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Magazines > Computers in Libraries > May 2017

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Vol. 37 No. 4 — May 2017

Digitize Your To-Do List: A Librarianís Introduction to KanbanFlow
by Rachel Evans

I was instantly hooked and saw my productivity increase. Eventually, my work output exceeded my pre-baby accomplishments.
The word “Kanban” is Japanese for “sign” or “billboard.” In the 1940s, Toyota developed Kanban as a way of improving its manufacturing efficiency. Over time, the Kanban method has become an important tool for managing workflow and measuring outcomes. Essentially, you use visual organization to design a process that works for you. In addition to the manufacturing industry, Kanban boards are used in software development, marketing, human resources, and strategy and leadership teams, as well as for personal task management. The simplest Kanban board consists of three columns: to-do, in progress, and done. The key to Kanban is limiting the amount of work you have in progress so that you can focus on completing tasks, rather than letting them pile up in a failed attempt to multitask.

Although you can create a Kanban board with a whiteboard and colored sticky notes, KanbanFlow ( is a web application that allows you to digitize this method quickly and easily. 

How I Ditched Paper

It has been about 2 years since I first returned to work from a 6-week maternity leave. I quickly found myself struggling with simple tasks for the first time in my professional life. For many reasons, I was overly tired, preoccupied, and forgetful. My old method of keeping paper to-do lists just wasn’t cutting it anymore, and I felt my productivity slipping. I hadn’t been back at work for very long when my library director mentioned KanbanFlow as a side note in an email. I was instantly hooked and saw my productivity increase. Eventually, my work output exceeded my pre-baby accomplishments. I have been using KanbanFlow ever since. It has even helped me to more accurately estimate the percentage of time I spend on certain types of tasks and on large projects when the time for evaluation and job description revision comes. Looking back, I don’t know how I ever worked without KanbanFlow—it has had that big of an impact on me.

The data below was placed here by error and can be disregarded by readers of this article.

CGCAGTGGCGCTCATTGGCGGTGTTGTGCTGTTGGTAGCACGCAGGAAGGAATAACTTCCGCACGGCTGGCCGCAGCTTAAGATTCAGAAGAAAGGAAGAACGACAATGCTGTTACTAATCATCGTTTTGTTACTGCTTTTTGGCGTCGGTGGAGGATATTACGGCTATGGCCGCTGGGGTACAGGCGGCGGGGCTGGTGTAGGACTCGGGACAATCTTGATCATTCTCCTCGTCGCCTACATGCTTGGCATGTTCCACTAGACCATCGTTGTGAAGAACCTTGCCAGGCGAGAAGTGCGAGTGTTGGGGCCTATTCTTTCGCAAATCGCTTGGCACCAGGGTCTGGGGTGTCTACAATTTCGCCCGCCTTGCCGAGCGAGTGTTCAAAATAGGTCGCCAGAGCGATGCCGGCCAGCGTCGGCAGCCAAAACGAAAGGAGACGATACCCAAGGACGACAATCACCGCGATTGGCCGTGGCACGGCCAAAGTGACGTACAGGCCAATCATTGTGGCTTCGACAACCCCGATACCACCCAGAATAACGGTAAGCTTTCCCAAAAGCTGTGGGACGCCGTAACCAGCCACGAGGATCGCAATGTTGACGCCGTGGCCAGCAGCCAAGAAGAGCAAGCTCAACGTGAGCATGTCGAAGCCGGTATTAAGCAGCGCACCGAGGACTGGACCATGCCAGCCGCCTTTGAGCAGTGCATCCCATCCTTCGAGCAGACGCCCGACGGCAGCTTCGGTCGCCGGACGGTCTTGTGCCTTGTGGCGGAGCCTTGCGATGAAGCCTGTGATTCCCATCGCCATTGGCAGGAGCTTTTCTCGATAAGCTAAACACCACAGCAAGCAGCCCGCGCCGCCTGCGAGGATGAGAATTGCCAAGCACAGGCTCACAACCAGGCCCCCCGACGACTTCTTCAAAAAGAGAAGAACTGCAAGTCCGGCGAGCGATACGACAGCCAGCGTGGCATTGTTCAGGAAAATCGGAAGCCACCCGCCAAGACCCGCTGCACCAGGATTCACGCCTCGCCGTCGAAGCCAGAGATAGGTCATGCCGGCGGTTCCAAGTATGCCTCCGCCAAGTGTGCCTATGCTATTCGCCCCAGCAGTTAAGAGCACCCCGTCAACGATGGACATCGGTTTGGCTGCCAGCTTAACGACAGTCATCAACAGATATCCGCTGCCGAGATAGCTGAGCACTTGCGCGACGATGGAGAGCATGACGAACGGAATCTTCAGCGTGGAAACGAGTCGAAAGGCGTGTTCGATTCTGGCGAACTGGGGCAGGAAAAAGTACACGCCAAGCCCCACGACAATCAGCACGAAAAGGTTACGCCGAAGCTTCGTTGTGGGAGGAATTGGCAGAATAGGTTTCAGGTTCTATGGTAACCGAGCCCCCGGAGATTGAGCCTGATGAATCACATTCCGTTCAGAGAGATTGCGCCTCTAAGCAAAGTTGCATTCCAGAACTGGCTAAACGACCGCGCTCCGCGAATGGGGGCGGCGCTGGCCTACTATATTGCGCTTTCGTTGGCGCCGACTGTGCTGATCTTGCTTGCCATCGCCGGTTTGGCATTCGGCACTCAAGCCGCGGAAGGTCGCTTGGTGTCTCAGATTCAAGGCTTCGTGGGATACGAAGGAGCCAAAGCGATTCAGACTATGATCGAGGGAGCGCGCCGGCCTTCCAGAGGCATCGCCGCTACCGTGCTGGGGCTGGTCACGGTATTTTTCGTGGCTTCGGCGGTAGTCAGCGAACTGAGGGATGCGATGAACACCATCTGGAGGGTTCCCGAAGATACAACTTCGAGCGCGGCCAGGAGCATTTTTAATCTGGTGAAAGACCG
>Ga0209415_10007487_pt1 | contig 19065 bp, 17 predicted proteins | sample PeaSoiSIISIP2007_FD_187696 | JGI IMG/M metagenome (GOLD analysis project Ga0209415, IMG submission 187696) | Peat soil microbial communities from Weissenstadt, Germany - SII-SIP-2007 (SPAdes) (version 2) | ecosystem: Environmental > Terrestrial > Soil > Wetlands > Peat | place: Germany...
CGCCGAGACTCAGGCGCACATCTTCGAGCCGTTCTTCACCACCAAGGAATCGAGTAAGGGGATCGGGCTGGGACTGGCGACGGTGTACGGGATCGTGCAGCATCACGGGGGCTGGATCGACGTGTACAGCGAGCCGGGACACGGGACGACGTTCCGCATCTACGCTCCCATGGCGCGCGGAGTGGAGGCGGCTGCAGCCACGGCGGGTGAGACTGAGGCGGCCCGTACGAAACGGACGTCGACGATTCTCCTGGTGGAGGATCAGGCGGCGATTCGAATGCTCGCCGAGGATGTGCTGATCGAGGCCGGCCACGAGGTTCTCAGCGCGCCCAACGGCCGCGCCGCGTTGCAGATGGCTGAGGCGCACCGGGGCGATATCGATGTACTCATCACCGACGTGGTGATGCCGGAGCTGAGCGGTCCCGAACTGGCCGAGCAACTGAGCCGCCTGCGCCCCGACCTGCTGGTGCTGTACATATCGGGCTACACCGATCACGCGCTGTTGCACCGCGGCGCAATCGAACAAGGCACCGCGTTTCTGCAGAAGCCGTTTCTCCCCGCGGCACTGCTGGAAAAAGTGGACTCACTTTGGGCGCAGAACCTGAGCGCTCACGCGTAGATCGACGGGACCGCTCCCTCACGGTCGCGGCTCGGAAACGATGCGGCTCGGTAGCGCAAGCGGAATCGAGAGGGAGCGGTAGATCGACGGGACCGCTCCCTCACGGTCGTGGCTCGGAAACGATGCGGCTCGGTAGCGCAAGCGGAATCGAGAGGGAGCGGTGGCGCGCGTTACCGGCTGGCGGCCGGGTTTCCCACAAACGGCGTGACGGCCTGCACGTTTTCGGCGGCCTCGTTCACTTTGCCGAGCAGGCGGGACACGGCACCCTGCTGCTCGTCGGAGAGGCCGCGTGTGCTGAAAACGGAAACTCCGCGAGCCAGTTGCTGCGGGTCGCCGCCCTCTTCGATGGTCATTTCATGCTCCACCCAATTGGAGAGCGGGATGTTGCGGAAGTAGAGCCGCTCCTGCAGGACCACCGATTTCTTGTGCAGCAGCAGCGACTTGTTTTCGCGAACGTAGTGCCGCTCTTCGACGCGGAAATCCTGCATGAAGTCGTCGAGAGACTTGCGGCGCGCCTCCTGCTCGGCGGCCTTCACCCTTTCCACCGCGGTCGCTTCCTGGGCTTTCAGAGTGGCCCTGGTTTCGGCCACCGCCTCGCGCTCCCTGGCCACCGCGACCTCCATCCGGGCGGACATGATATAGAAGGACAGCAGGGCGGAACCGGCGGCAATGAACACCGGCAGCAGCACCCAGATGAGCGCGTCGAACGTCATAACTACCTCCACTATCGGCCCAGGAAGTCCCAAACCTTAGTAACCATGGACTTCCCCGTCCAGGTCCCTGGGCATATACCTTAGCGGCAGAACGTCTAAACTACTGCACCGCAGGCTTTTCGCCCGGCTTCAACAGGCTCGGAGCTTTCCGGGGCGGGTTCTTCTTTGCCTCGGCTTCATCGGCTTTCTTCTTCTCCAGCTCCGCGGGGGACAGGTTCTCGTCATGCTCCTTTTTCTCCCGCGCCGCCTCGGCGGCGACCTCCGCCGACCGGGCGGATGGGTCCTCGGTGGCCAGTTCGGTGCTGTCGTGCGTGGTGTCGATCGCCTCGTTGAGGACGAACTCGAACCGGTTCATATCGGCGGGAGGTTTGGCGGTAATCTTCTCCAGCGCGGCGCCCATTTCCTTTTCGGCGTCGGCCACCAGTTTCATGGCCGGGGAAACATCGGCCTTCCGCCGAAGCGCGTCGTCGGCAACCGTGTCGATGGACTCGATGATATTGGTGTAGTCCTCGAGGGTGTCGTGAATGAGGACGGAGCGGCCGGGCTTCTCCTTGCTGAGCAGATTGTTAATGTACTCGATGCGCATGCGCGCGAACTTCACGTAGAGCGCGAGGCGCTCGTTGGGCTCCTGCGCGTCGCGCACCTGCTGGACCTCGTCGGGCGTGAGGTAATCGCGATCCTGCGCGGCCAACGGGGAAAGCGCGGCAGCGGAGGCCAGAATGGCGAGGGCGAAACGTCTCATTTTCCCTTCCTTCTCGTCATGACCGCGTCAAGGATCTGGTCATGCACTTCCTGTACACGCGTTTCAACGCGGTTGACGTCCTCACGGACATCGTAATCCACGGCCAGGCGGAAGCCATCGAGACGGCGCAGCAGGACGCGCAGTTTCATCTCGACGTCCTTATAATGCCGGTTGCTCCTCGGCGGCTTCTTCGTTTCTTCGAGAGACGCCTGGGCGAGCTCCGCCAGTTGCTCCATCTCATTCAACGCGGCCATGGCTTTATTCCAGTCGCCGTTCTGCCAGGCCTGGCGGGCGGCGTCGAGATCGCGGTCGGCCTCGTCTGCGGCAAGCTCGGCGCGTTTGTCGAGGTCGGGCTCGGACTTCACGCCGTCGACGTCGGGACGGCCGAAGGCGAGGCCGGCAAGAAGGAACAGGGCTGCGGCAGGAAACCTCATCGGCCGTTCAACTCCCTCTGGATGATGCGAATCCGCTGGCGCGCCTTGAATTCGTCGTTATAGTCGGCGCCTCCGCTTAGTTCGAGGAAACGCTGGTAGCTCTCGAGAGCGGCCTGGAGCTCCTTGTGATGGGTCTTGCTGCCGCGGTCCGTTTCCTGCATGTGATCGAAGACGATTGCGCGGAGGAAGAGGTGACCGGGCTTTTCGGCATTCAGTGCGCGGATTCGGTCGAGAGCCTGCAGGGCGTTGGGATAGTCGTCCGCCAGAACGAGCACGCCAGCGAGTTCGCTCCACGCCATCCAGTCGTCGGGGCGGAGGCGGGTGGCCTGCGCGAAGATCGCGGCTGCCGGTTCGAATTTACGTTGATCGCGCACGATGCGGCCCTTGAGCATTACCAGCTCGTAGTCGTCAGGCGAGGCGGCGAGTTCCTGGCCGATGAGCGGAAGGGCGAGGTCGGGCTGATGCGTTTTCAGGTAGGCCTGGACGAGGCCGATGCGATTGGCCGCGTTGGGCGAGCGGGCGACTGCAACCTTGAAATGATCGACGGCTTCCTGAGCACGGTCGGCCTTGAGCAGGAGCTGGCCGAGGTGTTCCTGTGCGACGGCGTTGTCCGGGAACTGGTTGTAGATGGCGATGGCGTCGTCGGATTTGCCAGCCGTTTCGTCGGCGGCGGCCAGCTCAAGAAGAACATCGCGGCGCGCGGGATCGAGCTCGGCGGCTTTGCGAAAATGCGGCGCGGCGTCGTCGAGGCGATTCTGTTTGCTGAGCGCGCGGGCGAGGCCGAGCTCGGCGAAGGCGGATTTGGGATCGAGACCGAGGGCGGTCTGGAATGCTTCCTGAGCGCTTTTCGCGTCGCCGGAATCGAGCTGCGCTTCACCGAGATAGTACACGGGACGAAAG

As librarians, we are often juggling a variety of tasks with varying priorities, not to mention our busy personal lives. It can be very difficult to manage the workflow and get things done. For example, a public librarian may be working the circulation desk, but simultaneously taking reference questions, checking items in or out for patrons, managing items coming in for the holds shelf, attempting to schedule events and create fliers for them, and assisting patrons with computer questions. Academic librarians often have a similar slew of duties. Being able to track and visualize the priority level of any given task—and the progress of those tasks—can help a great deal. It can help you get things done. It also gives you the ability to review what you have completed and how long certain tasks take. 

With paper to-do lists, organizing the items and re-prioritizing them can get messy. At the end of the work day, you may wonder how many trees were needed to create your seemingly endless lists. You may also fret when you get home and realize you forgot to write down one or two tasks on the list or worry if you will remember to add the one task to the list in the morning that you just received via email from your supervisor. This is where KanbanFlow comes in handy. You can access your online board from any computer or smartphone, so you can edit your to-do list while in a meeting or on-the-go. This is especially helpful if you do any amount of working from home, including checking or responding to emails when you are not at the library.

Recurring Tasks, Dates, and Deadlines

Unlike a physical Kanban board, your digital KanbanFlow board allows you to schedule recurring tasks. If you need to FTP new library records at the end of each work day as I do, you can create one task and set it up to repeat each time you finish it. When you drag that item to the “done” column, a new identical item will automatically pop up into the column you set it to start in. You can set which days of the week to repeat the task, such as only Mondays or Monday through Friday. You can also choose date and time deadlines. Let’s suppose a library event is scheduled in 2 weeks. Set a few different tasks to remind yourself to share information about the event on social media, to print the flier and post it on bulletin boards, and to purchase refreshments before the event. Each task can have different dates and even specific times to accomplish them by. Setting deadlines for regular or recurring tasks will also generate email reminders to you. This way, if you forgot about a task, KanbanFlow will email you and let you know it is due soon or past due.

It’s in the Details: Subtasks

Some tasks are multifaceted, and larger projects may require bigger chunks of your time. For these items, creating subtasks is extremely useful. This way, when a big project is in progress and you feel as if it has been in your “in progress” column for days, you can still visualize that progress. You can type or even paste in a list, which will create check boxes for each line within the task. Checking off the items as you work can provide a sense of momentum that would otherwise be lost during a long project. Subtasks can also be helpful for quick tasks that are somewhat tedious. If you are updating the library website and have a long list of phone numbers or job titles to fix for the library staff contact page, pasting the list into your KanbanFlow task can keep you organized. Checking the boxes as you go can ensure you don’t forget one of the many updates you are making. You can also collapse the subtasks and expand them again when you are ready to work on them. This will keep your KanbanFlow board detailed without being overly crowded.